Many boats these days have a battery or systems monitor permanently installed. Popular models include: E-Meter, Link 10, Victron BMV, Philippi BCM, etc.

With these meters, DC current is measured in and out of the battery by a device called a Shunt that is installed in the negative lead to the battery. A Shunt is simply a bar of metal with a known resistance between the two ends.

The resulting drop in current is then measured by the monitor and multiplied to give the correct current reading. The Shunt is the very last item connected to the battery negative post, and no other negative leads must be allowed to by-pass it. This is to ensure that it measures every amp of current going both in and out of the battery.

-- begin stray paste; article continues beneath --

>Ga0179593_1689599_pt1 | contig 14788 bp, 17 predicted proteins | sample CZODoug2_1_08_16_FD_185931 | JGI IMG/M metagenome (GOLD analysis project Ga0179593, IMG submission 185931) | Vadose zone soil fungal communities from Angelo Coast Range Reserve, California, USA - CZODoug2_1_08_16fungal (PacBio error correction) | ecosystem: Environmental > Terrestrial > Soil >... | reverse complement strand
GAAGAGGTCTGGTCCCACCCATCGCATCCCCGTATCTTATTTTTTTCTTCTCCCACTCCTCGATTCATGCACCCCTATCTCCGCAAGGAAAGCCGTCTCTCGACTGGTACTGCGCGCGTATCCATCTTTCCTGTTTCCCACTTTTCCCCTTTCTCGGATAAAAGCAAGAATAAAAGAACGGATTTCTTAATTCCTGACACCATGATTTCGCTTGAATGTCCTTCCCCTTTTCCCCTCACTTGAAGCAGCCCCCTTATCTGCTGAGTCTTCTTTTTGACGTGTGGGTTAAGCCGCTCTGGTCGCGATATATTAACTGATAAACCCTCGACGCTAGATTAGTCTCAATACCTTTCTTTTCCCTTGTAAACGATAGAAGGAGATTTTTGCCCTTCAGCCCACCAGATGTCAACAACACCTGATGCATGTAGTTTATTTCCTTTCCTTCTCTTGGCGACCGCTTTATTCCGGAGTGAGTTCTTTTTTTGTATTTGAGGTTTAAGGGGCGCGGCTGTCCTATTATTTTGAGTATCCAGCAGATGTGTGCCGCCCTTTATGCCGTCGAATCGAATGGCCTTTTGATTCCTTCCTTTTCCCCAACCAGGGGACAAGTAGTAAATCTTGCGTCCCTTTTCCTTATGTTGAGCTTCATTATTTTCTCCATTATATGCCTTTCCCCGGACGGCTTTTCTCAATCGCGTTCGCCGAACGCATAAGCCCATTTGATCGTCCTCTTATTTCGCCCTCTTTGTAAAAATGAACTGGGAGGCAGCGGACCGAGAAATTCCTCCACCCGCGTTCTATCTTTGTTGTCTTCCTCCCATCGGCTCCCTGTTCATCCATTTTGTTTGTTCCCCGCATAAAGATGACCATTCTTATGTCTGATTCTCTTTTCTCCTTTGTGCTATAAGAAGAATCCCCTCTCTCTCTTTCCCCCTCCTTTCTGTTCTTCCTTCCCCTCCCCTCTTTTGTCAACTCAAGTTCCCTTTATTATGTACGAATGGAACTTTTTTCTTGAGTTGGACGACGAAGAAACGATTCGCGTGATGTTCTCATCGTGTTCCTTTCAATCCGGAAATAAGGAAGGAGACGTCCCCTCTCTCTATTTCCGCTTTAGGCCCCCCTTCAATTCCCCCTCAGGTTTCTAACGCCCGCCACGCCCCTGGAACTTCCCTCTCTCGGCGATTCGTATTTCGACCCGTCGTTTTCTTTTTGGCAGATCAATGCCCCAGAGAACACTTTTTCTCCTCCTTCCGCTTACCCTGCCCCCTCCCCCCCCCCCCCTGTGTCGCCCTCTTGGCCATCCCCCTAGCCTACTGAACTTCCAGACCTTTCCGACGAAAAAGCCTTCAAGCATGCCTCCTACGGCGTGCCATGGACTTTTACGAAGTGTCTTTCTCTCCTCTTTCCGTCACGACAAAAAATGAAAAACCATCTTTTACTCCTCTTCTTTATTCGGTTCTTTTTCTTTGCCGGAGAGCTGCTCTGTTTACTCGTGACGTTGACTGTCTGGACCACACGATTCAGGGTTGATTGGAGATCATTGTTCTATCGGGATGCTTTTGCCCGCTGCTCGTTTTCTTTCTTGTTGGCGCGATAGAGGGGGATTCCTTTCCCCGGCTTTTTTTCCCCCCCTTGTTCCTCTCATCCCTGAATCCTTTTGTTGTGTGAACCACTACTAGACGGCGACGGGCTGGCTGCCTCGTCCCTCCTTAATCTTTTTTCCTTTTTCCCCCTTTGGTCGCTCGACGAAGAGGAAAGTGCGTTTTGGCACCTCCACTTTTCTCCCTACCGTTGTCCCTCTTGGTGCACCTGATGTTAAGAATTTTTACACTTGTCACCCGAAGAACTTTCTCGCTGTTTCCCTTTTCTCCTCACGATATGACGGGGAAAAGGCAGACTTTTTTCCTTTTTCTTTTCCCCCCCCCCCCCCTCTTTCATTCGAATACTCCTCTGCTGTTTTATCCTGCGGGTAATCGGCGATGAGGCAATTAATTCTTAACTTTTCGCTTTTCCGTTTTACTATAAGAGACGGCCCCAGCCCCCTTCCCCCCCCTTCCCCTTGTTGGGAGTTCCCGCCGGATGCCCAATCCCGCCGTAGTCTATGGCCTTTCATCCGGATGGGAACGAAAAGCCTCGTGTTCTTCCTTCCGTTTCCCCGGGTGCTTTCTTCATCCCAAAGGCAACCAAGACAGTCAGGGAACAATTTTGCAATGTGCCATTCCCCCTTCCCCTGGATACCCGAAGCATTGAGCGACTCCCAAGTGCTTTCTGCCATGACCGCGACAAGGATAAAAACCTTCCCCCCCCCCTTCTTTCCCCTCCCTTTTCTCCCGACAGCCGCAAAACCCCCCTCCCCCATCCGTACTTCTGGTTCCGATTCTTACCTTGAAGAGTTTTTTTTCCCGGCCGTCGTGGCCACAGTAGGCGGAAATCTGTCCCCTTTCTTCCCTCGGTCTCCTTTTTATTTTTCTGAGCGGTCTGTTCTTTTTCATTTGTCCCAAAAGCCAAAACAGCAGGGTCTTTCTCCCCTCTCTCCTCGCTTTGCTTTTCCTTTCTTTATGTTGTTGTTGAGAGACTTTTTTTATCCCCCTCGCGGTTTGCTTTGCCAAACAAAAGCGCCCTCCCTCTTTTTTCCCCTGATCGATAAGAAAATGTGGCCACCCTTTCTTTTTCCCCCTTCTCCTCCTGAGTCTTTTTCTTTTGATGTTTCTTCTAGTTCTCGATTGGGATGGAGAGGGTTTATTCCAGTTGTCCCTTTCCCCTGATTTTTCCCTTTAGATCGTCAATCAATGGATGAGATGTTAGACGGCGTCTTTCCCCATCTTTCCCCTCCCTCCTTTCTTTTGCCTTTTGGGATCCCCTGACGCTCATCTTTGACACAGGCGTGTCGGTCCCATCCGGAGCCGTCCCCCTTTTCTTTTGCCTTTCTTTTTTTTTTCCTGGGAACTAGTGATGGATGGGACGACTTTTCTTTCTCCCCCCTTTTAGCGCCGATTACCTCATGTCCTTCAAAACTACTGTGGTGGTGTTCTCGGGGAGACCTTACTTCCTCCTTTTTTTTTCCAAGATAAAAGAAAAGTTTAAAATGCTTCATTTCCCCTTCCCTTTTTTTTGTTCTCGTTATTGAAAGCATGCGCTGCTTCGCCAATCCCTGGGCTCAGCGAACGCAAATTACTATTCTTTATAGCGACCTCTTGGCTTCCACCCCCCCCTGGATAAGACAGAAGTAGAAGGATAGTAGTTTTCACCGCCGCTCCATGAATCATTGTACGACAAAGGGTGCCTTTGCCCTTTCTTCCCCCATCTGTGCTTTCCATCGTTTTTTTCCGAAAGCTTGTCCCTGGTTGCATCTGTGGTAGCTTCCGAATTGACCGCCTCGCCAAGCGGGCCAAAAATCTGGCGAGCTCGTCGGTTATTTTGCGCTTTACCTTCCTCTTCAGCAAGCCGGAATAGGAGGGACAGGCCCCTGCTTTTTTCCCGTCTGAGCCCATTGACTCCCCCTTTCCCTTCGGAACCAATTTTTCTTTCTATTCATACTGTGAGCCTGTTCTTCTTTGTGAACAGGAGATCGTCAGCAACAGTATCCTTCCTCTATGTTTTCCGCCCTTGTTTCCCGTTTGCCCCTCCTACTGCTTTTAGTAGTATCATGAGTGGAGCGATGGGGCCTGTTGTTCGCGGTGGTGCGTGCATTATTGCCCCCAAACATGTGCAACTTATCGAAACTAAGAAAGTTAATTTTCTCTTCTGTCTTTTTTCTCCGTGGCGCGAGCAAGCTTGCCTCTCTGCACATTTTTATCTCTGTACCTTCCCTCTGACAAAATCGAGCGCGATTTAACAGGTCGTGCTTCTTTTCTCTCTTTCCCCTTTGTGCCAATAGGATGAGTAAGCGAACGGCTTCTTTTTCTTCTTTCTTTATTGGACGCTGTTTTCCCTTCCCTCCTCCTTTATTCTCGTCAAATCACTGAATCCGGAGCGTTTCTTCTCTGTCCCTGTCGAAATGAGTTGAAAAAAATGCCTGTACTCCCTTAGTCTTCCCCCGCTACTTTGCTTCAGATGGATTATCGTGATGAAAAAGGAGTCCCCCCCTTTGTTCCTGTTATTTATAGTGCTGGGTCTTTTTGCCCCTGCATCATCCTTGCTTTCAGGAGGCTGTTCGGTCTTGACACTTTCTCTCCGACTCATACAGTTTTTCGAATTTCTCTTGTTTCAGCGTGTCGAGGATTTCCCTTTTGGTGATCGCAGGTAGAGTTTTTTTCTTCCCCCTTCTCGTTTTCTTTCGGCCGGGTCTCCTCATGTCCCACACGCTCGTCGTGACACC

As you can see from the example below, it is possible for solar panels or a wind/hydro generator to supply power for DC loads directly, via bus bars or other connection points, without their current flowing into the battery or through the battery monitor Shunt.

Power supply to a battery bank

Therefore, the Battery Monitor can only see and record what goes in and out of the battery, but not the different sources of those amps.

In order to monitor solar, wind, or hydro output, a dedicated monitor needs to be installed, with its Shunt connected in the negative output line of the charge controller, and "upstream" of the Battery Monitor Shunt.

The example below shows a solar application, but the same configuration can be used for any individual charge source or load that requires monitoring.

Power Supply to Battery Bank with Solar and Battery Monitors

The Coastal Watt Wizard shown here will show instantaneous amps, volts, and watts, as well as accumulative amp/hours and run time, for any DC charging source or load.

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